Letter: Legislators, control your spending

Published: 2/13/2020 12:01:28 AM

According to federal statistics, New Hampshire collected $352.1 million in state fuel taxes and registration fees in 2017; $21.9 million of that was spent on mass transit and $35.3 million went to “general purposes.” A stunning $81 million was spent just to administer the tax collection. At 23%, it is by far the highest administration percentage in the country. The national average is just 3.8%.

All told, 39 cents of every highway tax dollar collected is diverted. Sixty-one cents on the dollar apparently isn’t enough to maintain roads so, now, along come two apparently well meaning but poorly informed legislators with dueling cockamamie bills to – you guessed it – increase highway taxes.

Rep. Peter Somssich, D-Portsmouth, the author of House Bill 1650, wants to impose a new surcharge on vehicles based on their weight and the distance they are driven.

Rep. Norman Major, R- Plaistow, the author of HB 478, wants to impose a new surcharge on the drivers of the most fuel-efficient cars, regardless of how far they’re driven. If HB 478 passes, a retiree who drives a Prius 500 miles a year will pay the same surcharge as a salesman who drives a Prius 15,000 miles.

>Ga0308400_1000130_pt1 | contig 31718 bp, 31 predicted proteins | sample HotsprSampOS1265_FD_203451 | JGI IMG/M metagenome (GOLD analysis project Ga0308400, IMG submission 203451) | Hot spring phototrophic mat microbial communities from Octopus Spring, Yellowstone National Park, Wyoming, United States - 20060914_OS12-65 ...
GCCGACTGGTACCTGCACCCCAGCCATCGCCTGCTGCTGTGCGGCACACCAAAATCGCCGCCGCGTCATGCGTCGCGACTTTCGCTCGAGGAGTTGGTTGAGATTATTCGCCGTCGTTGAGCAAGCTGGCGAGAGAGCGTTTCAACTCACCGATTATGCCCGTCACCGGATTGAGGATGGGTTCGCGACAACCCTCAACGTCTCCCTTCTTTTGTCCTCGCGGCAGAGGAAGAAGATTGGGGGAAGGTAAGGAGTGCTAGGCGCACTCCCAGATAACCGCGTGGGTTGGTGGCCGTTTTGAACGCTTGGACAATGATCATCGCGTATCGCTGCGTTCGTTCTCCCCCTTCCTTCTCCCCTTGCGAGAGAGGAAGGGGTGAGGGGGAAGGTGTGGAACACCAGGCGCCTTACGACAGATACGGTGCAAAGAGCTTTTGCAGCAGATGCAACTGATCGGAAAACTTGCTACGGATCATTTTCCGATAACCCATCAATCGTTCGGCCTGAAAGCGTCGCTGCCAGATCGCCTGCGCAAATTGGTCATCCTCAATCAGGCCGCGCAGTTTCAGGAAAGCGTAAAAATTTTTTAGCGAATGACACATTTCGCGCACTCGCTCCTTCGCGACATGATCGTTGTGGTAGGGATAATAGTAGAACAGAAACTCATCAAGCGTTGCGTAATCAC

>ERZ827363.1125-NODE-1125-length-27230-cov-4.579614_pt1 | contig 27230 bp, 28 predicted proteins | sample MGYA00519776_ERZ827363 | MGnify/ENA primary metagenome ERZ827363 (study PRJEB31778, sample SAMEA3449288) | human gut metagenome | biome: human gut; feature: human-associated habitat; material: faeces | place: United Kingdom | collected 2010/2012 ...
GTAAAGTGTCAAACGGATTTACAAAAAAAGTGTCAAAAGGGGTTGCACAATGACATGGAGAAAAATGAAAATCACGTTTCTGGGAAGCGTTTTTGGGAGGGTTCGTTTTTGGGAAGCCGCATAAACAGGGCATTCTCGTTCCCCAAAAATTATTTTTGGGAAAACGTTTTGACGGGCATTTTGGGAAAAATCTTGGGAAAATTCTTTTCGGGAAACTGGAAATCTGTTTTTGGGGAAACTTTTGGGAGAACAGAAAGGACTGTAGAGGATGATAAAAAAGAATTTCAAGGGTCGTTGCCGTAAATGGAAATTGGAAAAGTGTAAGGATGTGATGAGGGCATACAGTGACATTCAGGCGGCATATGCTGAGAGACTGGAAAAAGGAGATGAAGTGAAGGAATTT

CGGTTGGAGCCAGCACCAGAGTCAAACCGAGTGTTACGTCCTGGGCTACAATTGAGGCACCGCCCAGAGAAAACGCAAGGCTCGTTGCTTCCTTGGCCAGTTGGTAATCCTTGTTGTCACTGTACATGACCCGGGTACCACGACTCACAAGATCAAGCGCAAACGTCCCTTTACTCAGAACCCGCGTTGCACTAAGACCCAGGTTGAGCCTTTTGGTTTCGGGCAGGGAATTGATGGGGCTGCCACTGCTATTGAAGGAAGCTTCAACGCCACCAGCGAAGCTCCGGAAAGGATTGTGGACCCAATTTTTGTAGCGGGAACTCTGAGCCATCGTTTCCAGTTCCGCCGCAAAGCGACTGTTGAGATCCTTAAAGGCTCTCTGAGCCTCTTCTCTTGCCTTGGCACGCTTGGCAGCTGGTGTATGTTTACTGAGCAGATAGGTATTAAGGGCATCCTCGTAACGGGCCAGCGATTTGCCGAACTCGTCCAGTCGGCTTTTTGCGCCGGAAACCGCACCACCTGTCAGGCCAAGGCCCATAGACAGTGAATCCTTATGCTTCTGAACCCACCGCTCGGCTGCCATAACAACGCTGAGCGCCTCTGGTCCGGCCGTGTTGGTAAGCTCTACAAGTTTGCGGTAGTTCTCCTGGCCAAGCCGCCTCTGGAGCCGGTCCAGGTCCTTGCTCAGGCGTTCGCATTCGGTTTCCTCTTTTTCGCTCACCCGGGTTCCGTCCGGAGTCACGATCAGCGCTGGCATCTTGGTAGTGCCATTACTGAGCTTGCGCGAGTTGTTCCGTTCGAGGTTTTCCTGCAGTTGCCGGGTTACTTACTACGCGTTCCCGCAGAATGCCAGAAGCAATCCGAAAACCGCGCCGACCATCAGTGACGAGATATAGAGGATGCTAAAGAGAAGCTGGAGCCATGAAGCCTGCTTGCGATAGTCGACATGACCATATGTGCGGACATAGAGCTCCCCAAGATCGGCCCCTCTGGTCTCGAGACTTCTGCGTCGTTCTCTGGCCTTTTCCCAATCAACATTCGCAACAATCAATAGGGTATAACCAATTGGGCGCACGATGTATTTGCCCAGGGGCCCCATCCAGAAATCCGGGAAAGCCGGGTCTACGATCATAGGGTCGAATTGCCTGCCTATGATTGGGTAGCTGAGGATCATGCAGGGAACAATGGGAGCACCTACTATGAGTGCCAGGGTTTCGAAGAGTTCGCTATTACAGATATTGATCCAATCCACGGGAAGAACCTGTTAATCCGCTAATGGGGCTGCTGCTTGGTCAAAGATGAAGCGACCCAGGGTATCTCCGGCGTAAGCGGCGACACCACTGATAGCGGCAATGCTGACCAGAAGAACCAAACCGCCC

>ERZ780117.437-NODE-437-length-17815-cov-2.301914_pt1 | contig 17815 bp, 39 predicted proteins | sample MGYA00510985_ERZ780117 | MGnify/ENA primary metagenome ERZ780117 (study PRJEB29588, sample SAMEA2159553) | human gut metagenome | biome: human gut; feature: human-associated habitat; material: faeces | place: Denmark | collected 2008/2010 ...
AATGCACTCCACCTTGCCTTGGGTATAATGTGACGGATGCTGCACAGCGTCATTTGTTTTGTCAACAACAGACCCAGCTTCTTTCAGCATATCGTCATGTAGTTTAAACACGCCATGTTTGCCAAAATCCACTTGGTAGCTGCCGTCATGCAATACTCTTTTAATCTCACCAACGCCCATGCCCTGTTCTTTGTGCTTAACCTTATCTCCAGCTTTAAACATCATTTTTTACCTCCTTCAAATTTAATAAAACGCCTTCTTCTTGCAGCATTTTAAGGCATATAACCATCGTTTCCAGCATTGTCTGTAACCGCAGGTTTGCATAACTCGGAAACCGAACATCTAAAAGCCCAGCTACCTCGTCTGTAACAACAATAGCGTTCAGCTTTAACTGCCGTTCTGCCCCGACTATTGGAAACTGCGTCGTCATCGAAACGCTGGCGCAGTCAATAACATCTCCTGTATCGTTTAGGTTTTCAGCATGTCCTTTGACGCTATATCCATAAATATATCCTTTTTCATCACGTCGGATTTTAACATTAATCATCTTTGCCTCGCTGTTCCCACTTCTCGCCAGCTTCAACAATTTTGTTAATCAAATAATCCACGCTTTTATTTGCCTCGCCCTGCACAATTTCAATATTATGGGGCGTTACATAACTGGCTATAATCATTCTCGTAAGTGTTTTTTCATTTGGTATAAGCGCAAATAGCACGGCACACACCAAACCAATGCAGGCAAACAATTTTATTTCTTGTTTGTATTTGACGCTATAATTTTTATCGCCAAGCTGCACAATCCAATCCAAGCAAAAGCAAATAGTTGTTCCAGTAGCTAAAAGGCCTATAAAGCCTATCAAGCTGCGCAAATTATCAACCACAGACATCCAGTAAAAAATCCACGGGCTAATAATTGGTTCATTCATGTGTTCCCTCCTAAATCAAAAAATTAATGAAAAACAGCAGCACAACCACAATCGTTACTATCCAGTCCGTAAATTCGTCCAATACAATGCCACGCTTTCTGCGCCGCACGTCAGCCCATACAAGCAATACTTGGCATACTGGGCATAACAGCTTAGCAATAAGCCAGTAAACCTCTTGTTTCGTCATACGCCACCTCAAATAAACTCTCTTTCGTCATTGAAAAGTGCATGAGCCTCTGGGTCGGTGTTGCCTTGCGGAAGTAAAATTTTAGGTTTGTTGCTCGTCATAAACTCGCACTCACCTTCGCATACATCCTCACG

Whoever analyzes these bills to determine their fiscal impact has declared both of them “indeterminable.” They don’t even know how much new revenue would be generated. You can’t make this stuff up.

In spite of the clear language of N.H. Constitution Article 6-a prohibiting diversion, the Highway Account has evolved into a covert surrogate for the a broad-based tax.

There should be no increases in highway taxes until there is a thorough, independent and impartial 60 Minutes-style audit of the Highway Account.

All diversion starts in the Legislature. Gentlemen, first control your spending.



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